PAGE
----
The social structure and village life of the Chagga
Hans Meyer notes in his book that the biggest Chagga settlement when he visited in 1889 was Machame, with 8000 people. ‘Moji’ (Moshi) had 3000, as did Marangu. Each family unit, according to him, lived in two or three extremely simple thatched huts in the shape of beehives, with a granary and small courtyard attached.
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There are several examples of these ‘beehive’ huts still dotted around Kilimanjaro’s slopes. Only the chief, the head of village society and its lawmaker, lived in anything more extensive. The chief of every village was often venerated by his subjects and to meet him required going through an elaborate ceremony first. According to his report in the Church Missionary Intelligencer, Johannes Rebmann, the first white man to see Kilimanjaro, had to be sprinkled with goat’s blood and the juice of a plant and was then left waiting for four days before being granted an audience with Masaki, the chief of Moshi. While modern society has reduced his role to a largely ceremonial one, the chief is still a widely respected person in village life today — though thankfully there is now less ceremony involved when paying him a visit.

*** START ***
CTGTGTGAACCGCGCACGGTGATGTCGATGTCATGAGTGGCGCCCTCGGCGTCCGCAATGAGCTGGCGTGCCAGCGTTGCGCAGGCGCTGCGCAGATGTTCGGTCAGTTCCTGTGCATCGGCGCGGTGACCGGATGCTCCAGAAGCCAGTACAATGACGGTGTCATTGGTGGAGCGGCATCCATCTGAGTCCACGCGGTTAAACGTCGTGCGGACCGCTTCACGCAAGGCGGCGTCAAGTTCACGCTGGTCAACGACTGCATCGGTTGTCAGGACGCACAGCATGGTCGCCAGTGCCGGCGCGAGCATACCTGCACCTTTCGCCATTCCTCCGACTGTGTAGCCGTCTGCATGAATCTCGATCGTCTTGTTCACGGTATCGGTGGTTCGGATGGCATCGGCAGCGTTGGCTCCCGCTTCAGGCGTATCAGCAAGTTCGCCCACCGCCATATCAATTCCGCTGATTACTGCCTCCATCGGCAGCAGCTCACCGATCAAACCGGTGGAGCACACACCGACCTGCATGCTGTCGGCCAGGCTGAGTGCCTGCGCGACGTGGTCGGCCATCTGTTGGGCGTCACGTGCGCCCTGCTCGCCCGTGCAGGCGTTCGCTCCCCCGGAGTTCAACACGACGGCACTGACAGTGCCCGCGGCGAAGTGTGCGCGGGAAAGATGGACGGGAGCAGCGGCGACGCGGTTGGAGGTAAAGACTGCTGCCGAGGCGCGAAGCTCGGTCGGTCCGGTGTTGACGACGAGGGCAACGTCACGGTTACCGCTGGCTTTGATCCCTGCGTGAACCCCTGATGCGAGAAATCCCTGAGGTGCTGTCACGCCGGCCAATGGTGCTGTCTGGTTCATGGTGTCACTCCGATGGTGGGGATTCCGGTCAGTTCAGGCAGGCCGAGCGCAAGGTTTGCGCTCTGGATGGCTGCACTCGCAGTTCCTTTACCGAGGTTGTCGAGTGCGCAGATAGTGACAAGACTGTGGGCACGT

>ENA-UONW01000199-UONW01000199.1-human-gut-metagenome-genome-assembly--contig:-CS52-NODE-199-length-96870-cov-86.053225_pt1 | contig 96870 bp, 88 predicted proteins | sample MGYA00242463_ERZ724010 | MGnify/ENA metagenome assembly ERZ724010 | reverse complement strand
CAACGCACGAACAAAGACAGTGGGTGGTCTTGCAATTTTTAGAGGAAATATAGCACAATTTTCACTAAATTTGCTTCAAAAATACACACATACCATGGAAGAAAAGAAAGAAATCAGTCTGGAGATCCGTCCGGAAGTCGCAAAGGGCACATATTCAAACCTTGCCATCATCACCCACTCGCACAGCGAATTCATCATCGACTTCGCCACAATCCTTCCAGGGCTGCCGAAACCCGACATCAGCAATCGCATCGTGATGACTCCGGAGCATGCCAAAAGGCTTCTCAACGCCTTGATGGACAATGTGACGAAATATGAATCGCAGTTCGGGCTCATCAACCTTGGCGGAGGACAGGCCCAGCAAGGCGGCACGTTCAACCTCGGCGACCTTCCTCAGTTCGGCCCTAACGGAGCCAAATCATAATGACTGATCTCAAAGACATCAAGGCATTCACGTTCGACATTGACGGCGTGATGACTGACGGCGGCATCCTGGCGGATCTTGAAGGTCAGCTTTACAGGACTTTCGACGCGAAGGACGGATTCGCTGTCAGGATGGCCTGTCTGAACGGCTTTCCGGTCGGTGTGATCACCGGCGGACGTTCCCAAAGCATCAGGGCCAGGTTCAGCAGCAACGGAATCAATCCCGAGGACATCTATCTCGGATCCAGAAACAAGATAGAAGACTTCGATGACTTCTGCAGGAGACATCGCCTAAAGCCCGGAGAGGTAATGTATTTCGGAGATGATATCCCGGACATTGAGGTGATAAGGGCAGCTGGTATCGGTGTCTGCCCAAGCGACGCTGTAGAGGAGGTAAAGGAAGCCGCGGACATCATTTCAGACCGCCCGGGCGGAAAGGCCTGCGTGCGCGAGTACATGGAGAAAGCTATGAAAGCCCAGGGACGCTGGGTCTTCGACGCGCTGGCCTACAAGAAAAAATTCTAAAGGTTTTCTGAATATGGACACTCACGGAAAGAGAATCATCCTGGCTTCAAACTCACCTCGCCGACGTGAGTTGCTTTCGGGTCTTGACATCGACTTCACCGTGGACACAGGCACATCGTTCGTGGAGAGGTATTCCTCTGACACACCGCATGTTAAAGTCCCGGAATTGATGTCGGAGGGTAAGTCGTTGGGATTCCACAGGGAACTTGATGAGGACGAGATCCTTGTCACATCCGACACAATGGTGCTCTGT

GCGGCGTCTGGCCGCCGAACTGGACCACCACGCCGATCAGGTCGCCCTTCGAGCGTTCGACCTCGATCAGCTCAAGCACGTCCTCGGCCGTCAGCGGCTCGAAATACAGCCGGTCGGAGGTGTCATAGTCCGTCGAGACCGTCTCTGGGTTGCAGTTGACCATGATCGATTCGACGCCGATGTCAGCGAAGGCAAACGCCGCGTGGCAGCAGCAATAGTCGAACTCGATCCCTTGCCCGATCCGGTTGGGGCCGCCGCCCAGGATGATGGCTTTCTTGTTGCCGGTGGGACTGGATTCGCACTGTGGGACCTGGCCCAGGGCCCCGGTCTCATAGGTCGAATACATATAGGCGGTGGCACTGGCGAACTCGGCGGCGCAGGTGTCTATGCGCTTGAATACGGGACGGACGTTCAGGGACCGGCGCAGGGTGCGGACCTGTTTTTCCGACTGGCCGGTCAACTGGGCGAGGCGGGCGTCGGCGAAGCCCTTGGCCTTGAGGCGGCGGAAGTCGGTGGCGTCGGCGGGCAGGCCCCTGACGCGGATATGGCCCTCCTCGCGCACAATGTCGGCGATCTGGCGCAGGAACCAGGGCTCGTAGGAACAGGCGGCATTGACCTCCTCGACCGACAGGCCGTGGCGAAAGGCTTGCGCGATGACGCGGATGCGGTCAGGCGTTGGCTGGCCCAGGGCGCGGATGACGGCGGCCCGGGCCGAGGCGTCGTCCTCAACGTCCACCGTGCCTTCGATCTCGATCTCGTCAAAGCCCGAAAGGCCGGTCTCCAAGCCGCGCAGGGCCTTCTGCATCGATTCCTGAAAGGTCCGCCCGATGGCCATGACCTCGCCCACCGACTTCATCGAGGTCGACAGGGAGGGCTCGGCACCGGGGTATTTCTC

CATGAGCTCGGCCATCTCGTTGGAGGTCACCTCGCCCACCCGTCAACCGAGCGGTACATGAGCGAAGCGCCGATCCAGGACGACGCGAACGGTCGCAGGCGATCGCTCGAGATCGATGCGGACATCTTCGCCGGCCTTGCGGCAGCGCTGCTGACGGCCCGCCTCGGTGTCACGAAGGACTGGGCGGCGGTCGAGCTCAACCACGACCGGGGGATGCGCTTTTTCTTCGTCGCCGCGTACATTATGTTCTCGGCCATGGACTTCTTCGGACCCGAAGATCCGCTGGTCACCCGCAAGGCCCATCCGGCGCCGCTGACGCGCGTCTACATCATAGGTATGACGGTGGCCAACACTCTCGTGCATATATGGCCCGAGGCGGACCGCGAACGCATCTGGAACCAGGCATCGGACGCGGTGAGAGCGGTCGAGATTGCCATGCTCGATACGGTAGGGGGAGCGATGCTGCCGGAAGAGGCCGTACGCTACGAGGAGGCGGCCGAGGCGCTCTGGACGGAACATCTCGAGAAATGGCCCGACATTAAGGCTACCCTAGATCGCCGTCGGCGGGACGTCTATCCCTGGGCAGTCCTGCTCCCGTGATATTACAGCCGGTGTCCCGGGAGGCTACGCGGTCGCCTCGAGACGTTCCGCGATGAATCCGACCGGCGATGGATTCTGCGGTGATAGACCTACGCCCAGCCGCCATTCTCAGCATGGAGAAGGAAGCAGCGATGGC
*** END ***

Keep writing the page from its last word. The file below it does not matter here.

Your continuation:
There are other similarities between the Chagga society of yesterday and today. The economy was, then as now, largely agricultural, using the environmentally destructive slash-and-burn technique for clearing land. Bananas were once the most common crop, and though banana bushes were largely replaced by coffee plantations in the early twentieth century, both are still grown today.
When it came to trading these bananas and coffee in former times, instead of the Tanzanian shilling people used red and blue glass beads as currency, or lengths of cloth known asdoti. One hundred beads were equal to one doti, with which you could buy, for example, twenty unripe bananas; twelve doti would get you a cow.
A Chagga hut and shelter at Marangu’s Chagga Museum.